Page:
Here is the last installment of CF Los Gatos’ trainer Greg L’s globogym adventure. His first two posts can be found here and here. He raises some interesting points about information dissemination and the magic of actual, rather than virtual, instruction. Enjoy.
Chronicles of a Traveling Lifter—The Final Saga
If you’ve endured my ramblings from the last few posts in this series, you might be thinking, “Hey, at least those people in a commercial gym are doing something about their fitness, even if they don’t know what functional movement means.” To that I would say, exactly. My intention in these posts has not been to knock commercial gyms or their members. This is really a matter of practice and culture, and our ability to discern the good from the, well, bad.
CrossFit prides itself as being an open-source community. The CrossFit method has evolved by virtue of community participation and feedback. All of the information—workouts, movement instruction, resources, etc.—is made available for free through the main site. It is safe to say that there is easy access to good information. That is, if you know where to look. Even if information is accessible, good coaching is rare.
Lesson #7: Access to good instruction is limited.
In my final day at the commercial gym, a kid walked up to me while I was warming up for a power clean progression and asked, “Hey, how long you been CrossFittin’?” Amazing! What could’ve tipped him off? My impeccable clean technique? No, certainly not. It was probably my CFLG T-shirt. Anyhow, he explained that he had tried CrossFit and could never think of fitness the same again. When I asked him if he looked into joining a local box, he said he couldn’t afford it. His membership was free through a family plan. Fair enough, I thought.
I took him through a basic clean progression with some light weight as multiple people looked on. I could just imagine the onlookers thinking, “What the heck are they doing?” My new friend’s plight got me thinking. This kid could watch all the videos he wants on how to clean, but his progress is limited without someone like Billy giving him excellent hands-on instruction. The other trainers in the gym, I would assume, would make you pay a lot of money to have them show you how to use the fancy machines, but wouldn’t know a clean from their mop (OK, lame joke).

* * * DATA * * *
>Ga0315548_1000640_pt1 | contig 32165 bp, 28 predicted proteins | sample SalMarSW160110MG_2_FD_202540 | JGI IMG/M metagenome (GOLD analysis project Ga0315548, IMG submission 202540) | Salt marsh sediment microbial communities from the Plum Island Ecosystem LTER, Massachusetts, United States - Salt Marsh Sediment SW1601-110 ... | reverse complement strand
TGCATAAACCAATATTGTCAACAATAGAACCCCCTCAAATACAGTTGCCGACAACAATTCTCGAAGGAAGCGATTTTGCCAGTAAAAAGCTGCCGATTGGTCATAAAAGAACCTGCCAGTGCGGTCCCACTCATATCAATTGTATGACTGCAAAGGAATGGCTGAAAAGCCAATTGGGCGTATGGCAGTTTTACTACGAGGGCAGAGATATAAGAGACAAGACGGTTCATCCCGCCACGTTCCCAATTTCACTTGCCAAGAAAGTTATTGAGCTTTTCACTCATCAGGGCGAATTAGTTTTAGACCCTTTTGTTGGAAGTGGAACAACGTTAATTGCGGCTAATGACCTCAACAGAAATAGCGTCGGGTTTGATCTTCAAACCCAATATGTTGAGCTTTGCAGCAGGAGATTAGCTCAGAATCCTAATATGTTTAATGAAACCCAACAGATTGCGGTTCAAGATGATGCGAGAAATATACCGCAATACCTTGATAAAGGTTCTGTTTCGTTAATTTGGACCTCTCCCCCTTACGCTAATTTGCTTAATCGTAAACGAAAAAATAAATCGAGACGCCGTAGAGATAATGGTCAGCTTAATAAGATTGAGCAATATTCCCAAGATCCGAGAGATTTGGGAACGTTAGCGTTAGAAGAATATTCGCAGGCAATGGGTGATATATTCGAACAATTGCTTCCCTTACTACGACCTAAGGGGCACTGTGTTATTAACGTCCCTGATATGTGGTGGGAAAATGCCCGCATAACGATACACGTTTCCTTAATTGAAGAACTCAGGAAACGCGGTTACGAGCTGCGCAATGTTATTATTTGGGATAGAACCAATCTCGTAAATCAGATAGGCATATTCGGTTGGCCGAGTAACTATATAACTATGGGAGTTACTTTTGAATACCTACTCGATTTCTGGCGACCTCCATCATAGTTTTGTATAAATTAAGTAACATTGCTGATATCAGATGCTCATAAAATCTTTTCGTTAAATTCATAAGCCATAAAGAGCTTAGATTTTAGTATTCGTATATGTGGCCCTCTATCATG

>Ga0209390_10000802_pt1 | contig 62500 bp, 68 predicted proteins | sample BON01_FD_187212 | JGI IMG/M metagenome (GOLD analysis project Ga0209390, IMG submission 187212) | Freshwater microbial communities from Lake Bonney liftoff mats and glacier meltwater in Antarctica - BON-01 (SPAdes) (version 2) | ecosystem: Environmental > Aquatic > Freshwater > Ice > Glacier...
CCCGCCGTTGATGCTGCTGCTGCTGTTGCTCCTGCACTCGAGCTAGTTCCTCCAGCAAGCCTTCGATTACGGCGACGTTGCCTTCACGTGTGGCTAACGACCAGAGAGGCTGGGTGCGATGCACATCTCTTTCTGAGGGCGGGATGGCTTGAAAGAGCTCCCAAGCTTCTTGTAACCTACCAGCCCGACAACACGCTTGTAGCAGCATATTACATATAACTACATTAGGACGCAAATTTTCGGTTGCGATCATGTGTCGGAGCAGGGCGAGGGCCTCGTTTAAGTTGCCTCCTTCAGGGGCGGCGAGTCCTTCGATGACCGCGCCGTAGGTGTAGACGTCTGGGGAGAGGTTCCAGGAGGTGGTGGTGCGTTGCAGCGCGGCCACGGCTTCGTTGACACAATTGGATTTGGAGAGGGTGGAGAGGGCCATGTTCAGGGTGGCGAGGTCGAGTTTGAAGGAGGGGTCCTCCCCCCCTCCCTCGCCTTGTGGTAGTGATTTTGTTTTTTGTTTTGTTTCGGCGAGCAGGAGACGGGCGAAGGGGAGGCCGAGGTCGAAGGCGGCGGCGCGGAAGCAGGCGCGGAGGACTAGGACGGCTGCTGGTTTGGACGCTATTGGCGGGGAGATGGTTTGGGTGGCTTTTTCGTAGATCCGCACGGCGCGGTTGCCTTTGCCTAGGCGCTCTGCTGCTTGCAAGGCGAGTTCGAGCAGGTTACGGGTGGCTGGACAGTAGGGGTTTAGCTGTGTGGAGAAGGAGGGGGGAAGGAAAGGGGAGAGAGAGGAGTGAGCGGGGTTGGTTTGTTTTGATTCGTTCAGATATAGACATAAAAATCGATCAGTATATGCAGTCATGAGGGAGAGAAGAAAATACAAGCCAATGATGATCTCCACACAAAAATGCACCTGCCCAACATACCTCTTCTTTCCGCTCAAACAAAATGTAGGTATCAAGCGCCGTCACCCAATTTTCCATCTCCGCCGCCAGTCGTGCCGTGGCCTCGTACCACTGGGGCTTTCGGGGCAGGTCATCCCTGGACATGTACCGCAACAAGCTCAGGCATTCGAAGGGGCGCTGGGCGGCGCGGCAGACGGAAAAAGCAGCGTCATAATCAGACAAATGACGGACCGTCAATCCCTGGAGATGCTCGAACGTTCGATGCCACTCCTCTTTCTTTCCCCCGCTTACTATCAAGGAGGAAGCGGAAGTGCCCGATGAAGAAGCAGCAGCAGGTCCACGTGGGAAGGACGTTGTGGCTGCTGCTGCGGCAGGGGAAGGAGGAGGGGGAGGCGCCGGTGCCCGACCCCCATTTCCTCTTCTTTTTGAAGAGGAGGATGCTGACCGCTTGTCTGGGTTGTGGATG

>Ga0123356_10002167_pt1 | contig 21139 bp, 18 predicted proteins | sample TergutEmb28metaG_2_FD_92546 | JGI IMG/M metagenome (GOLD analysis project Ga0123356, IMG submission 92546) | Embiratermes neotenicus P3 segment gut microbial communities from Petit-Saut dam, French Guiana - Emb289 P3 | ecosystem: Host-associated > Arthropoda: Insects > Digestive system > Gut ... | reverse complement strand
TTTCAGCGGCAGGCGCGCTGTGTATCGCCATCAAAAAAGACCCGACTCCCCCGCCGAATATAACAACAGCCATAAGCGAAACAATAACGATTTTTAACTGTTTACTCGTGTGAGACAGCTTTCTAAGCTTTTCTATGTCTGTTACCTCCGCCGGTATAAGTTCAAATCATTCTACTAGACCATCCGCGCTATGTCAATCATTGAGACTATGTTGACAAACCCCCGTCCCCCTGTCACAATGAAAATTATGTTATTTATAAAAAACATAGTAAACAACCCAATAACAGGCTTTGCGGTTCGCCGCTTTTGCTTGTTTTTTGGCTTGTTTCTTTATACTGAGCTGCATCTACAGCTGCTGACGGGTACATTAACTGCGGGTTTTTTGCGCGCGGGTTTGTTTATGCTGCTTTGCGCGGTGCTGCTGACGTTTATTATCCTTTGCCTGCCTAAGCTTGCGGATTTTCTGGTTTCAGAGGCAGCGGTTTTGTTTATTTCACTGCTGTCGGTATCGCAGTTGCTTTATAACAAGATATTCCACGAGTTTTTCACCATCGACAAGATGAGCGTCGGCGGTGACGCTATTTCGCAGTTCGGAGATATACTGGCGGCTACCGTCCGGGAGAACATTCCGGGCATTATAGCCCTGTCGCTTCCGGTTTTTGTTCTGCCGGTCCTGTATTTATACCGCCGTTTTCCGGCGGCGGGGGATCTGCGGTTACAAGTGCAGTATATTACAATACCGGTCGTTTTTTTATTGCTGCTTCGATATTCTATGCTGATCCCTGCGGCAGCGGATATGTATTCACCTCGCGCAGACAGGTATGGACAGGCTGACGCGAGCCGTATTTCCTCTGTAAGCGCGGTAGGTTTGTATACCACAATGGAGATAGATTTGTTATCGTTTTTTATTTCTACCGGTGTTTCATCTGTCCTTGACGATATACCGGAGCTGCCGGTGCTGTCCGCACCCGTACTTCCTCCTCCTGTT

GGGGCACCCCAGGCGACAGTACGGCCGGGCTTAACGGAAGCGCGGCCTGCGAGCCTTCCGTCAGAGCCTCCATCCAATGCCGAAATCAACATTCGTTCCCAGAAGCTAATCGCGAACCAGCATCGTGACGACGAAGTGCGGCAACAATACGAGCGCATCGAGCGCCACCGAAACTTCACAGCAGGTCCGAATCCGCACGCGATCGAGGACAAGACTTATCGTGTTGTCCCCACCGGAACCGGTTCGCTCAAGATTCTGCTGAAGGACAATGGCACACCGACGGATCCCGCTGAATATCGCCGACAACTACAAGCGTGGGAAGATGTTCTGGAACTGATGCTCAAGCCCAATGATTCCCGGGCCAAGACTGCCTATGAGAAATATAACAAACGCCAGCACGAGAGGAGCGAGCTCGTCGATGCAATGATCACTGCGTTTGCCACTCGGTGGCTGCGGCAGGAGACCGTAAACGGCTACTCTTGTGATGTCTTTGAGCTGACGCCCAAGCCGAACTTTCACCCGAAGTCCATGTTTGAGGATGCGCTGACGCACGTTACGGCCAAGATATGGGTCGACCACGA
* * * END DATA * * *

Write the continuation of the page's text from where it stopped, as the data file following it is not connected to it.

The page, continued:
I’ve learned that we here at LG, instructors and members alike, are fortunate to have access to quality information and instruction. The question is, “What do we do with that information?” Sometimes we can be pretty haughty in our knowledge, pitying those “on the darkside” of exercise. Some of us never say a word about it to our friends or family. Yet, what if we treated CFLG not just as a workout box, but as a classroom? What if we sought to educate ourselves to not only perform, but also understand the proper mechanics of a squat or deadlift so we could share it with others, like my friend at the commercial gym?
We all love to lift heavy and go hard. That’s why we’re at LG. It’s what we do. And we do it well. Yet, there’s more to it than just that. So here’s my challenge to the LG community: pick a simple movement (like the squat, for example). Understand how to teach it and its application to real life. Then, teach it to somebody—a family member, a spouse, a stranger. Use a mop or broomstick if you need to. Become a teacher. My adventures have challenged me to get better at helping people improve their health. What about you?
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